Life Style

What is a “nap dress” and why do women want it so badly?

Off Brand is a column that delves into women’s fashion and beauty trends three times a month.

siren In Greek mythology, the fascinating song was a half-bird, half-female creature that crashed a distracted sailor into a rock. In internet mythology, online marketers and influencers are like modern sirens. Check your email online and digital pop-up ads and sponsored social media posts will seduce you with photos of apartments you can’t afford, sofas you don’t even know you like, and sneakers you click once. Before you know it, you hit a rock outcrop. You buy things.

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This summer, many women were chased by shelter-in-place orders for nap dresses, unpretentious negligee-like clothing. Launched in 2019 by New York direct-to-consumer brand Hill House Home, the flock is truly viral during mass quarantine, with a combination of bold marketing, true consumer enthusiasm, and (accidentally) impeccable timing. It caused a sensation. When no one bought anything and it felt like there were more fashion brands in the tank than they were on the market, apparently everyone wanted to wear a nightgown. Specifically, Hillhouse Home’s best-selling “Erie” is a $ 125 cotton dress with a bodice frame tiered skirt. Between zooming, homeschooling, care, and other pandemic stresses, Americans needed a nap, or at least the possibility of a nap.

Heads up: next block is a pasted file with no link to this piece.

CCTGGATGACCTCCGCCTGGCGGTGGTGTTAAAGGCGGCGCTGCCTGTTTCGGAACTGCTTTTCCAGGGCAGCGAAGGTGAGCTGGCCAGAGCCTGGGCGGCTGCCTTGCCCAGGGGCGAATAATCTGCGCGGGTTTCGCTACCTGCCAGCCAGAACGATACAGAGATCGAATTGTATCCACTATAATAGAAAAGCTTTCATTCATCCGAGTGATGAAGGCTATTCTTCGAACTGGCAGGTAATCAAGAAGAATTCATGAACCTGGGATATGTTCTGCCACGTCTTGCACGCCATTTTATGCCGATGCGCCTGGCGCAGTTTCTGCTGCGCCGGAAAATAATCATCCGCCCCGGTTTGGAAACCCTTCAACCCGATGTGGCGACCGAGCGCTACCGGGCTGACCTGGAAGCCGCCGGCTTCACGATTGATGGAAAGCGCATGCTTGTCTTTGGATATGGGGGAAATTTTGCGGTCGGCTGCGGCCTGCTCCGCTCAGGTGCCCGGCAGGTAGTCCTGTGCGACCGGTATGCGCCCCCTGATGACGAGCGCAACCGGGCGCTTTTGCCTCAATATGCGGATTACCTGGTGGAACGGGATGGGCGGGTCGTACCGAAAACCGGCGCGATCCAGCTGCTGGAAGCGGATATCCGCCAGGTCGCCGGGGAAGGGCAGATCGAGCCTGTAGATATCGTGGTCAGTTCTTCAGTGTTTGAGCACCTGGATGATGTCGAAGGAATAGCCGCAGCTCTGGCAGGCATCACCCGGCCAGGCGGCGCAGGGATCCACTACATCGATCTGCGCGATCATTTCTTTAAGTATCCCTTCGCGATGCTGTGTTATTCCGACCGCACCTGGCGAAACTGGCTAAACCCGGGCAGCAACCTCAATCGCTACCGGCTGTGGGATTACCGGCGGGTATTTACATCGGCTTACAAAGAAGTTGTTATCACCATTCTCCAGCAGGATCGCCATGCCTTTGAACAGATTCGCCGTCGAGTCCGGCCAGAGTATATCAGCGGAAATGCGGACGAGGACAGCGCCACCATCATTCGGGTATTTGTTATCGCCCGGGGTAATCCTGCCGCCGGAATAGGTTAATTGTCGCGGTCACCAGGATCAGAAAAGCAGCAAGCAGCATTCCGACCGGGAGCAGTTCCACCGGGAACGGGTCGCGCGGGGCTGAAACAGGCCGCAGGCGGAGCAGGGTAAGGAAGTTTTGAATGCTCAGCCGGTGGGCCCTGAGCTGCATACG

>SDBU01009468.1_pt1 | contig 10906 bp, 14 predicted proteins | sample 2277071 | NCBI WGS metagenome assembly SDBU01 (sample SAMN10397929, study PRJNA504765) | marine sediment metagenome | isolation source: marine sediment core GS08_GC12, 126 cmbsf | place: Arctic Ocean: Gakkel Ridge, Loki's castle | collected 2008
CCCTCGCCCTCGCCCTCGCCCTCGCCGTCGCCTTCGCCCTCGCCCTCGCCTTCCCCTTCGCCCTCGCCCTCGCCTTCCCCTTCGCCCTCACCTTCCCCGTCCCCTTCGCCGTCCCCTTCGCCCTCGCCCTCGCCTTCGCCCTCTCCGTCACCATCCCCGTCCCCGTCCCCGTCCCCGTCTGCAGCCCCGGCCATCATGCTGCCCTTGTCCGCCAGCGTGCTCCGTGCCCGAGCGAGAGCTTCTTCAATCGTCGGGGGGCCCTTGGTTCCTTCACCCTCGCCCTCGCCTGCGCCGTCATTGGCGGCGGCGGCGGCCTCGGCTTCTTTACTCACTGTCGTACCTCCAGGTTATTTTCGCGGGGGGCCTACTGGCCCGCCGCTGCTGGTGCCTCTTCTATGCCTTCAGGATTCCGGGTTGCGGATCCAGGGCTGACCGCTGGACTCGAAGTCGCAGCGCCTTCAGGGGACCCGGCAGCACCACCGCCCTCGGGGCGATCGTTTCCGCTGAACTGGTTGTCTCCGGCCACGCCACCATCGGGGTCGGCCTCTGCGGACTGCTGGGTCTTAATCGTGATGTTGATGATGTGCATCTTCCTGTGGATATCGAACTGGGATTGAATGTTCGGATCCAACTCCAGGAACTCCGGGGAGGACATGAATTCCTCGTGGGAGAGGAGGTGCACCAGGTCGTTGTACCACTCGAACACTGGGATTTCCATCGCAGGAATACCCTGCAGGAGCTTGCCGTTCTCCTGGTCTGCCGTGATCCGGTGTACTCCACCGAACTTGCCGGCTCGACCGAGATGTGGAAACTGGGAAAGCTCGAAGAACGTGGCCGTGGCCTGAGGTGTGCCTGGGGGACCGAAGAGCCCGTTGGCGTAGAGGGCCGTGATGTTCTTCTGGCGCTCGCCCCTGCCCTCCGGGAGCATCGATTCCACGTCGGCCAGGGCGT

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Judging from Instagram posts, Nap-Dress wearers could end a busy day at Zoom by returning to the meadows and collecting pussy willows.

Katie Sturino, 36, an entrepreneur who owns three nap dresses, said: “It feels like a dress means. Are we just tired? And isn’t it worth wearing something that’s comfortable and cute?”

When Nell Diamond, the 32-year-old founder and CEO of Hillhouse Home, dreamed of a nap dress over a year ago, she was initially convinced whether it was just “Nell’s” or fashionable. I couldn’t have it. It was clearly the latter. By the end of this year, viral gown sales are projected to account for 50% of businesses launched in 2016 to focus on household products. With a background in Yale MBA and good finance, as an analyst at LVMH and Deutsche Bank. Diamond blends emotional design decisions with a fairly conservative approach to business.

Nell Diamond, the founder and chief executive officer of Hill House Home, wears a “nap dress” suitable for the fall.


Photo:

Hill House Home

The term “nap dress” was trademarked by Hill House Home in January 2020, but it did not stop the imitations from sprung up nasty. A good example of perfect branding, the “nap dress” is a nightgown that feels remotely suitable for the company or a catch-all for a dress that feels remotely suitable for the bed. Small and large fashion brands offer their own versions, sometimes stealing terminology altogether or sneaking into the back end of your site for search engine optimization. A vintage retailer grabbed this phrase. A search on Etsy will find options such as the $ 62 old Laura Ashley Nightgown.

But the winners are still far away. Hillhouse Home’s original “Nap Dress” is now available at “Erie” and the brand’s online marketplace “Nap Dress Shop” offers five slightly different styles. These, which fluctuate between $ 75 and $ 150, are not luxury items. Like Tropicana Orange Juice, it’s what marketers call “premium.” I feel like I’m buying something of high quality without being too sweet. And decisively, they are affordable enough that you can buy multiples. Hillhouse Home is owned by an average nap dress customer of 3 or more, and every woman I talked to (no one is a brand sponsor) bought or will buy a few. I am reporting.